Amber Bryant is a Detroit-native and a graduate of the University of Michigan in Ann Arbor. While at Michigan, Amber completed her B.A. in English Literature and Language and worked closely with intiatives that sought to aid Michigan prisoners and "at-risk" youth. After moving to North Carolina in 2010, Amber attended North Carolina State University where she received her M.A. in Teaching Secondary English. She has taught in both Michigan and North Carolina and continues to find her passion in the classroom. Currently, she is studying Urban Education and Literacy as a doctoral student at the University of North Carolina at Charlotte. Her research interests are: secondary education, emergency management in schools, and African/African American literature and Education.
Laurie Garo is a Doctoral student in Curriculum & Instruction for Urban Education, specializing in education interventions for children exposed to gang and gun violence. Laurie has worked with the Department of Justice as a research analyst and gang outreach specialist for Project Safe Neighborhoods (PSN) since 2004 where she utilized Geographic Information Systems (GIS) as a tool to study juvenile delinquency, to recommend and evaluate intervention and prevention strategies, and to explore neighborhood violence indicators that may impact child well being. Laurie served as a board member for the Mecklenburg County Juvenile Crime Prevention Council for four years and is currently a board member of the Mecklenburg County Gang Prevention Coalition. Through collaborative grant writing she has helped to obtain over $600,000 in grant funds for PSN programs and related youth empowerment initiatives. Her youth outreach project involvement includes the Belmont Youth Council, Youth Leadership Academy, Literacy through Photography (at Turning Point Academy), and most recently, Transformative Life Skills for the Gang Reentry Intervention Team (GRIT) with Gang of One. GRIT serves to assist youth released from Stonewall Jackson Youth Development Center with life and job skills as they transition back to home and school life.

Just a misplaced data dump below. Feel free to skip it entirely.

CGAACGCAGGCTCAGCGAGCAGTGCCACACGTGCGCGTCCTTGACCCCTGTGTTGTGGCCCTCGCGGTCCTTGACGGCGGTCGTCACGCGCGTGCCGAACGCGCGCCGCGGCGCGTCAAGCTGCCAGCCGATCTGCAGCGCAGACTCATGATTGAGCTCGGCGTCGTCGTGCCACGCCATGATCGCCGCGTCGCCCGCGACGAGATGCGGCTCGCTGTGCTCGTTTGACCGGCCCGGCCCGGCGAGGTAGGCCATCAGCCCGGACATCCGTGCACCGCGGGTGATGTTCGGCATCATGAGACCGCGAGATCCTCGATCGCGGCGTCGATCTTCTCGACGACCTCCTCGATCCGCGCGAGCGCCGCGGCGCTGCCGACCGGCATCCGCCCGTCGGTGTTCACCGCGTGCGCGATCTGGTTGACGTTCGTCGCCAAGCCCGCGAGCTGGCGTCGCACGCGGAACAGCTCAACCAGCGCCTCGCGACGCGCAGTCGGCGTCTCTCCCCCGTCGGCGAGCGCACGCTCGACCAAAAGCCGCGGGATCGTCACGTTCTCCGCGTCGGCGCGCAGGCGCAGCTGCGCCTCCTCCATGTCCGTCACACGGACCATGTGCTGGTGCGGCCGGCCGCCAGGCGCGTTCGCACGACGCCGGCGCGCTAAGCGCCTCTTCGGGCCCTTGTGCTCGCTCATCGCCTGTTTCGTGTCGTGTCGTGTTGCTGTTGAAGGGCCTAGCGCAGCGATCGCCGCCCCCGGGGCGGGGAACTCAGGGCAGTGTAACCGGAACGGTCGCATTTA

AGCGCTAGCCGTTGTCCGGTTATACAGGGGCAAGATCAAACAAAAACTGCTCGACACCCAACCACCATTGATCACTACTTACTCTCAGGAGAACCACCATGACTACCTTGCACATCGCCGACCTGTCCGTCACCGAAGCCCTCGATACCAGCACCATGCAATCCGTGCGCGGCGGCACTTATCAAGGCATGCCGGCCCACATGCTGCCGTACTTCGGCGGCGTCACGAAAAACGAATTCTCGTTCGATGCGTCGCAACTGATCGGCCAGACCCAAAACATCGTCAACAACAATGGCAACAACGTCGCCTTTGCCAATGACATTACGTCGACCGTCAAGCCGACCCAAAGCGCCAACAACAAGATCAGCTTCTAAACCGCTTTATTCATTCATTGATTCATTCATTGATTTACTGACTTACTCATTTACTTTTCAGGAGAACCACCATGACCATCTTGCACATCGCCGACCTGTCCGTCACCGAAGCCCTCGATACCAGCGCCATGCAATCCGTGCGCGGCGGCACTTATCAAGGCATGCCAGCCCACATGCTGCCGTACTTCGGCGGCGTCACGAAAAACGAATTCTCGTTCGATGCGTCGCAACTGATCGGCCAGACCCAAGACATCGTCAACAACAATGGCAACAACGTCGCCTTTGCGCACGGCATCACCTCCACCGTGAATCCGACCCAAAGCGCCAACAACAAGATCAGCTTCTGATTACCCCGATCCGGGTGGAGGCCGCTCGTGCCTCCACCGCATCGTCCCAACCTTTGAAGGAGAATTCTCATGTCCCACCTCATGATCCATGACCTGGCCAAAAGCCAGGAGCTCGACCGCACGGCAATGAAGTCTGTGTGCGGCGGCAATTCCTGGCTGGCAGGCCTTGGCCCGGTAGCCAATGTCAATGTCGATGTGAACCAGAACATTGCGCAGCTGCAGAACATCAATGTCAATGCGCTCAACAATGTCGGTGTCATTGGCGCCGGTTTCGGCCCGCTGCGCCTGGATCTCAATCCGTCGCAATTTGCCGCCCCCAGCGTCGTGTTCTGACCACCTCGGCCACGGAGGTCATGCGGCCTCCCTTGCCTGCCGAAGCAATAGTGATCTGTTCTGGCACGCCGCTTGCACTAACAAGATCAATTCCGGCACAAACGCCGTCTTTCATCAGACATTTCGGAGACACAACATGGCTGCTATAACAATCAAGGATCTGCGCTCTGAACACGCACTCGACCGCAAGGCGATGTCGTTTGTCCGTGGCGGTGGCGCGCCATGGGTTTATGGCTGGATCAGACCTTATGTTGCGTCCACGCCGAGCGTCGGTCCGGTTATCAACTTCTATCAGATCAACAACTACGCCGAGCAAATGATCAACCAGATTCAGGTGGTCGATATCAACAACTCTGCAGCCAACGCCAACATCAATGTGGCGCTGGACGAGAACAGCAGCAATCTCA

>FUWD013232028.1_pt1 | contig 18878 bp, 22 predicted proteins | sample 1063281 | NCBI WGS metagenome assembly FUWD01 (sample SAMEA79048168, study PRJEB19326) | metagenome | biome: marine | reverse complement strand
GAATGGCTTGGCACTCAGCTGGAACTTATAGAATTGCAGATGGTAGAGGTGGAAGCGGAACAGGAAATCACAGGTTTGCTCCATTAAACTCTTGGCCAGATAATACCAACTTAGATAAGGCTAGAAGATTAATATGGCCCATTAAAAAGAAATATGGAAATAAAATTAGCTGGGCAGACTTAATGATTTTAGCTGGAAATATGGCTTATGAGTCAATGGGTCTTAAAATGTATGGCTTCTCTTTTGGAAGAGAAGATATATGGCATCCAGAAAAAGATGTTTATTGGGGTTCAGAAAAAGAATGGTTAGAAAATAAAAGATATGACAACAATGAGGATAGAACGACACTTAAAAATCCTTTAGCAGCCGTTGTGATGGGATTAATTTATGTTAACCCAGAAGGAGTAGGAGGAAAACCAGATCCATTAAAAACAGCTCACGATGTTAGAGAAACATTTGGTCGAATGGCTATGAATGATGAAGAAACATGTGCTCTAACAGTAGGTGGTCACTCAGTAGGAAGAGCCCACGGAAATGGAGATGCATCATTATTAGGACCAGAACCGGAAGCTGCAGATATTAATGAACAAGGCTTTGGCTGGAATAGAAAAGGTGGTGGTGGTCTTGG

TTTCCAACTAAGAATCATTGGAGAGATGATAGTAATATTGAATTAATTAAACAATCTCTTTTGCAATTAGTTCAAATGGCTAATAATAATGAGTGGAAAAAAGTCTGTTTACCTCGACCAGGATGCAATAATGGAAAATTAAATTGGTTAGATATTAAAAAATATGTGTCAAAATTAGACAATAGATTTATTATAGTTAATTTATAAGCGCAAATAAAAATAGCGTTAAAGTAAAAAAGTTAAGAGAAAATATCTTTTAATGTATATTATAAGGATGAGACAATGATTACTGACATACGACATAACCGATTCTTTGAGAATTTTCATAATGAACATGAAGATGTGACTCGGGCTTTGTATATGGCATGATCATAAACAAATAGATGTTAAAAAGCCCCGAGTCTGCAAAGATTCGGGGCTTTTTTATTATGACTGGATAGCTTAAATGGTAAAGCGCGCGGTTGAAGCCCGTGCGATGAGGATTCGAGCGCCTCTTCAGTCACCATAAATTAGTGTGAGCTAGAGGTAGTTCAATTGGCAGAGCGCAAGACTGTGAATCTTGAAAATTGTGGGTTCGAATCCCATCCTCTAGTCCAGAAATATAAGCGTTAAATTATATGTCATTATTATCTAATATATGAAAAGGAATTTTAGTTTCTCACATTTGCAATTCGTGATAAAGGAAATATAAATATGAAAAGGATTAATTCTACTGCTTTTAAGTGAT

Tiffany Hollis is a doctoral student in the Urban Education Program at UNC Charlotte. Ms. Hollis served as a Doctoral Fellow in the Urban Education Collaborative. Hollis is a certified K-12 special educator and has taught in the special education field for 7 years, at the elementary, middle, and high school levels. Her current research interests include: promoting resilience among urban youth, vulnerable youth, and marginalized youth, educational equity among vulnerable populations, student motivation and engagement, culturally responsive pedagogy and culturally responsive classroom management. Hollis is currently works with students with aggressive behaviors, ADHD, mental health issues, and behavioral and emotional disabilities and is an active member of Urban Educators for Change and the Urban Education Collaborative.
Sheikia Talley-Matthews is a urban education doctoral student and a graduate research assistant in the College of Education at the University of North Carolina, Charlotte. Previously, Sheikia taught high school social studies in Charlotte, NC. Sheikia holds a B. A. in history from Johnson C. Smith University and Master of Arts in Teaching with a focus in secondary social studies education from UNCC. Her research interests include: international teacher/and student preparation, student achievement, and equality for underserved populations.